Illustration showing the different types of anal fistula.
Although medical knowledge on anorectal fistulas was limited at this time, with today’s scientific advancement one can better empathize with the King’s pain in the anus.

An entry in the Journal de la Sante du Roi by a royal physician on January 15, 1686 reported, “His majesty today complained of a small tumor towards the perineum, approximately two finger-breaths from the anus.” Decidedly, the king would need a surgeon. A plea for surgeons produced a cadre of nine out-of-date physicians, one whose earlier treatment helped dispatch Louis’s first wife by overprescribed purgatives and excessive bloodletting for an abscess under her arm.

Even though the royals proclaimed to have the finest doctors in the land, the outcomes left much to be desired. During the 1700’s, the French medical community was in disarray. Despite being one of the oldest schools of medicine in the world, the University of Paris medical school’s curriculum was stagnant. Its creed: “Medicine was invented by Apollo, brought to perfection by Hippocrates [460–370 BC] . . . and Galen [AD 120–210] had carried this perfection as far as human reason could reach.” Students were told to learn the masters and ignore any “discoveries” in a science that had reached “perfection” more than twelve centuries before.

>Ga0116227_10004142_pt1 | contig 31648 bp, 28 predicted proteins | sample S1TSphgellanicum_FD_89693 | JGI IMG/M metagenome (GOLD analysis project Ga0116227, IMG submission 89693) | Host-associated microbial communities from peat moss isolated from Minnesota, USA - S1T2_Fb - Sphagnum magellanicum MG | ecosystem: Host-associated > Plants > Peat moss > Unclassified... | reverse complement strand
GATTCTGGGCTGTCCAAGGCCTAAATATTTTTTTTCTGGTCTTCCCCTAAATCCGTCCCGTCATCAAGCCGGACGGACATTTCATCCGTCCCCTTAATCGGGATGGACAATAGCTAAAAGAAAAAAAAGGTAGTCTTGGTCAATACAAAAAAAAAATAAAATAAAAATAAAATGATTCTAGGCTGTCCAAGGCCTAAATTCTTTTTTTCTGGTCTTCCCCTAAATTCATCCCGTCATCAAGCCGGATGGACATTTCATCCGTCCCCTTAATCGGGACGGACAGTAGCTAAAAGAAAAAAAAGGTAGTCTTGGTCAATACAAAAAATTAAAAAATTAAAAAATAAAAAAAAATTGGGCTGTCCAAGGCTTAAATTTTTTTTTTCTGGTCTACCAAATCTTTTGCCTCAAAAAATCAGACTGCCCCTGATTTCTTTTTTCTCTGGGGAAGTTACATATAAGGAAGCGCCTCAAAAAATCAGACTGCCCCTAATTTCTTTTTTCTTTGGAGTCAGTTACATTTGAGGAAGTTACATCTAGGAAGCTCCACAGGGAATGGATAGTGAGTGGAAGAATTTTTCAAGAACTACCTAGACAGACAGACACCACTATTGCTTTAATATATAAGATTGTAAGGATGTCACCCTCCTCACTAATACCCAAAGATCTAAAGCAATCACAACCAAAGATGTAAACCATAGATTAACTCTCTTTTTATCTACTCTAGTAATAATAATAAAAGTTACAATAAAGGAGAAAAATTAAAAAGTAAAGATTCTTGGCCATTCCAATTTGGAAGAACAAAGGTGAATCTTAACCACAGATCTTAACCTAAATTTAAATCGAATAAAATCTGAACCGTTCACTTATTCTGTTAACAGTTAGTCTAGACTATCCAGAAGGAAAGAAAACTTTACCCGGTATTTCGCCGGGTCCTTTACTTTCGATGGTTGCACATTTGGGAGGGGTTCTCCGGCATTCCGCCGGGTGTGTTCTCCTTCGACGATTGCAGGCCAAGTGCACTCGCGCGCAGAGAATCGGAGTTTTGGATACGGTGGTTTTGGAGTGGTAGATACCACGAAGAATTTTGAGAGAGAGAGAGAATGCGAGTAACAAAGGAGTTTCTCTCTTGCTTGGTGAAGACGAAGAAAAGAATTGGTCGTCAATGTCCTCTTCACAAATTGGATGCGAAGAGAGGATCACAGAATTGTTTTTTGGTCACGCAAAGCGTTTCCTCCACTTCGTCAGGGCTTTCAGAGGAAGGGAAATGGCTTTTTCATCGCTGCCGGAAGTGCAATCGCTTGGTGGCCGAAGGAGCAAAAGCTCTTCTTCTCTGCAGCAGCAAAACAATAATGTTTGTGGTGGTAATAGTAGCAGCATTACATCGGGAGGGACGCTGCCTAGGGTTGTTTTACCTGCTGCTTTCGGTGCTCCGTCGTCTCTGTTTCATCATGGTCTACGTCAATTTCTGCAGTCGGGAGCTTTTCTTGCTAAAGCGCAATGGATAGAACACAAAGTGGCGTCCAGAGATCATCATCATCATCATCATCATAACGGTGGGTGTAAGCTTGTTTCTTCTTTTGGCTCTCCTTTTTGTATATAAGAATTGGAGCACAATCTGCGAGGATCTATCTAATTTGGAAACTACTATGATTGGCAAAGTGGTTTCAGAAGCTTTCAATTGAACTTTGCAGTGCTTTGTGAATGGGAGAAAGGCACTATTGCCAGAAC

Surgery was in no better shape. Barbers were given permission to perform surgery in the eleventh century. Surgeons belonged to a guild that included grocers, bath-keepers, and public executioners. Two distinctive ranks of surgeon emerged, one of barber-surgeons and the other of surgeon-barbers. The surgeon-barber took an apprenticeship of two years. In contrast, the barber-surgeon, with more education and under the patronage of St. Come, enrolled in a six-year course with a possible extra seven years in a junior partnership, equivalent to a surgical residency today. Even with this education, they were always subservient to the College of Physicians. This inferior position was about to change.